Psychiatry has a long history of being criticised for the pathologisation and medicalisation of ordinary experiences. One of the most prominent of these critiques is advanced by Allan Horwitz and Jerome Wakefield who argue that instances of ordinary sadness in response to events such as bereavement, heartbreak and misfortune, are being mistakenly diagnosed as depression due to an increasing lack of consideration for aetiology and contextual factors. Critiques concerning pathologisation and medicalisation have not been forthcoming for psychiatry’s close cousin, psychotherapy. Using Cognitive Behavioural Therapy, one of the most prominent schools of contemporary psychotherapy as a case study, I demonstrate that psychotherapy also contributes to medicalising and pathologising bereavement, heartbreak and misfortune.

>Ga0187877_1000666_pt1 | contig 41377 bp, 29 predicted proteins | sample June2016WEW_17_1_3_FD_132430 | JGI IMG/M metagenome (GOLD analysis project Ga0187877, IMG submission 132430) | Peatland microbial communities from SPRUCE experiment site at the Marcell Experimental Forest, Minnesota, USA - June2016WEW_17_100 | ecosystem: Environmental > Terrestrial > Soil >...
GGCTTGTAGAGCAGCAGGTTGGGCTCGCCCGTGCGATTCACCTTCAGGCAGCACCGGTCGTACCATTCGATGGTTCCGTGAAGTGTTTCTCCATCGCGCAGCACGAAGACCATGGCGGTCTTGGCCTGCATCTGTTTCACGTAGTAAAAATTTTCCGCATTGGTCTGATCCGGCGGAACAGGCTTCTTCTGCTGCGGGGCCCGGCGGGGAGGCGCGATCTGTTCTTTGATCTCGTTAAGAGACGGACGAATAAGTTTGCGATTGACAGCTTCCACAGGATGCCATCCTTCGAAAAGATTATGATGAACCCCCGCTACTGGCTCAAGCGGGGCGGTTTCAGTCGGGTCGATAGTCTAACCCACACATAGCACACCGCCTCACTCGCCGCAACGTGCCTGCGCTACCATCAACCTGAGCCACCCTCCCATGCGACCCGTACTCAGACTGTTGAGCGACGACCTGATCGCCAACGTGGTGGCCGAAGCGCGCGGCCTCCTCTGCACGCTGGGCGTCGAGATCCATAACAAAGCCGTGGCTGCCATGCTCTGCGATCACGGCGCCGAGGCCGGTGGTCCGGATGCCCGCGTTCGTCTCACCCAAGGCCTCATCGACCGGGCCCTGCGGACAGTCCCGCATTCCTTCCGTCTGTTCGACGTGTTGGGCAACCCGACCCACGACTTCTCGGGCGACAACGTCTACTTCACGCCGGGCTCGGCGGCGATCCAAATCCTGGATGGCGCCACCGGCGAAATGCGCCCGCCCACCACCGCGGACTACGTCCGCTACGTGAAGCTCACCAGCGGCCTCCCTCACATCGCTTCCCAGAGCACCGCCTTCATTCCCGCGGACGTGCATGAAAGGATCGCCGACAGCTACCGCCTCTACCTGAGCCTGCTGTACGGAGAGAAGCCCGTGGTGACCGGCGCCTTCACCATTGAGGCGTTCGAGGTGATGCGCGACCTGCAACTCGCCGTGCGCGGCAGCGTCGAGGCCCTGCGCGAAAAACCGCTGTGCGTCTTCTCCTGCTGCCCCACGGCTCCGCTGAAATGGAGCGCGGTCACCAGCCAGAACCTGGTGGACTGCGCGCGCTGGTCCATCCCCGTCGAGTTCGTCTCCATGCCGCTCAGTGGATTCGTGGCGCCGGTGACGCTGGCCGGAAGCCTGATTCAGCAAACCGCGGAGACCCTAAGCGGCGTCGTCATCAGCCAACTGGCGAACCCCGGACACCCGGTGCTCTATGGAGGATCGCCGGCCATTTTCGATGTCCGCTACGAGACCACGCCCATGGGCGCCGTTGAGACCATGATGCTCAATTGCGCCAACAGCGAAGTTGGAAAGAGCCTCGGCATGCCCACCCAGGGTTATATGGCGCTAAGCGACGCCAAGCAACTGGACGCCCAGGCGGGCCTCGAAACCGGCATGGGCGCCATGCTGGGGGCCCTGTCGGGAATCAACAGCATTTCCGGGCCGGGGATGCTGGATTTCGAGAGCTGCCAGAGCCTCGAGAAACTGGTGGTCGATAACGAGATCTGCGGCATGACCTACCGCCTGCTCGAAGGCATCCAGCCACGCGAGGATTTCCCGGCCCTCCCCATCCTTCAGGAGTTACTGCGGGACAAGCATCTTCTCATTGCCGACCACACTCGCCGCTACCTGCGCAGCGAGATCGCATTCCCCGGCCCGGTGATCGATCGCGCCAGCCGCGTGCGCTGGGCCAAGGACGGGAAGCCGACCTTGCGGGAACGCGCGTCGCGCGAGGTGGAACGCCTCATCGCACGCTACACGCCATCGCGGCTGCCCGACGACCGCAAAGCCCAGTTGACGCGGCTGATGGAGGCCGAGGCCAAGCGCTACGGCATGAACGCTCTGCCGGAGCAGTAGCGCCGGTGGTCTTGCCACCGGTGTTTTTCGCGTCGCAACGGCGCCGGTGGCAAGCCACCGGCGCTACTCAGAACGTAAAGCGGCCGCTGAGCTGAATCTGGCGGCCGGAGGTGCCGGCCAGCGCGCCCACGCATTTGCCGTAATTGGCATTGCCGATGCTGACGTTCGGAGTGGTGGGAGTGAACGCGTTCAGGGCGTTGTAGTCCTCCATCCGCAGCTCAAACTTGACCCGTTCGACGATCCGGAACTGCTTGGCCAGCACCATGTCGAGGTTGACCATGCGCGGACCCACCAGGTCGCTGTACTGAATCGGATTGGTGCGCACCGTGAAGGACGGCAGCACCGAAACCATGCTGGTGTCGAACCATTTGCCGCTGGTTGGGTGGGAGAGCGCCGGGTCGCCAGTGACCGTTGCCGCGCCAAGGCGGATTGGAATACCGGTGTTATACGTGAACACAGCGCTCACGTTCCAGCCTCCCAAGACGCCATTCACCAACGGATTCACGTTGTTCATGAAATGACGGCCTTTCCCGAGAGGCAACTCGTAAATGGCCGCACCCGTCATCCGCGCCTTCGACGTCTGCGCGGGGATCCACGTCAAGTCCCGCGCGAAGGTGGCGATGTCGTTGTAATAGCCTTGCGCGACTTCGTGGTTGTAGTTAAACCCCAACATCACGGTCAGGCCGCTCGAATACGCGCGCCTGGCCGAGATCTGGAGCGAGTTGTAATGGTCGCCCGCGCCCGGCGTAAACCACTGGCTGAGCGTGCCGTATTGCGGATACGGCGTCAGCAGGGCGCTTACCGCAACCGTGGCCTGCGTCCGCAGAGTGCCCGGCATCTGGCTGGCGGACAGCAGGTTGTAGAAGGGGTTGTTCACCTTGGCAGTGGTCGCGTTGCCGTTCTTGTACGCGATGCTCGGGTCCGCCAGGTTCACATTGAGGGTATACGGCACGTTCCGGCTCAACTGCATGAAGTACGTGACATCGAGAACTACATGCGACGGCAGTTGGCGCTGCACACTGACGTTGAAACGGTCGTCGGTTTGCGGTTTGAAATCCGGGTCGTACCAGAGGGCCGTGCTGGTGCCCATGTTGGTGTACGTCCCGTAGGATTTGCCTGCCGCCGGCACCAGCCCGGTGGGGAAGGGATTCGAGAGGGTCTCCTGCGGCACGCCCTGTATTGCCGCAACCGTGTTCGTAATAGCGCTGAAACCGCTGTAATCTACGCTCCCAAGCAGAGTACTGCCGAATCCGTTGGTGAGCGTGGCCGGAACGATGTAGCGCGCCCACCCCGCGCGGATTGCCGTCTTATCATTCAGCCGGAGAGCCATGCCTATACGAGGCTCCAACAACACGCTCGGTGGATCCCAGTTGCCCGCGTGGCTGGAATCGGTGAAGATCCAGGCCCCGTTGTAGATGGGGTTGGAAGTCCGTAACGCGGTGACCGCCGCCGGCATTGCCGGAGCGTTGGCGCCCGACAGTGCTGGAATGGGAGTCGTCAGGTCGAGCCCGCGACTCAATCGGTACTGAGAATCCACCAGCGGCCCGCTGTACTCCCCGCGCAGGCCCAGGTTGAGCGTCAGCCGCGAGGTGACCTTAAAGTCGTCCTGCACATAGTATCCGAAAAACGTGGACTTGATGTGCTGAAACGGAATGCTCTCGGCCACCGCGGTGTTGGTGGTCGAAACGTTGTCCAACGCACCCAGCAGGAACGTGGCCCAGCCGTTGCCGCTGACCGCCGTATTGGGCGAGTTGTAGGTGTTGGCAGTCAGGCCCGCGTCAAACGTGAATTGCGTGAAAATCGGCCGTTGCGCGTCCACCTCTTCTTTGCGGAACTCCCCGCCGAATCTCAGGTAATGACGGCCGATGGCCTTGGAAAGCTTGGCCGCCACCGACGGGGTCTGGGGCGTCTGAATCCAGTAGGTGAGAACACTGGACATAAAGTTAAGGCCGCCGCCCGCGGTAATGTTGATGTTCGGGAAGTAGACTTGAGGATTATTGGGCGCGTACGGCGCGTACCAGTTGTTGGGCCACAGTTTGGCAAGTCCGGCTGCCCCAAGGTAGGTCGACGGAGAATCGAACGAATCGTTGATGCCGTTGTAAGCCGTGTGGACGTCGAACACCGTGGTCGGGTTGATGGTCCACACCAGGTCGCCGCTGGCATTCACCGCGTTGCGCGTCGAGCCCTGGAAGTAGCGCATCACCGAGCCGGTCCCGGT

- medical humanities
- philosophy of medicine/health care
Data availability statement
All data relevant to the study are included in the article or uploaded as supplemental information. All data relevant to the study are included in the article.
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Contributors SR is the sole author of this work.
Funding The authors have not declared a specific grant for this research from any funding agency in the public, commercial or not-for-profit sectors.
Competing interests None declared.
Patient and public involvement Patients and/or the public were not involved in the design, or conduct, or reporting, or dissemination plans of this research.
Provenance and peer review Not commissioned; externally peer reviewed.
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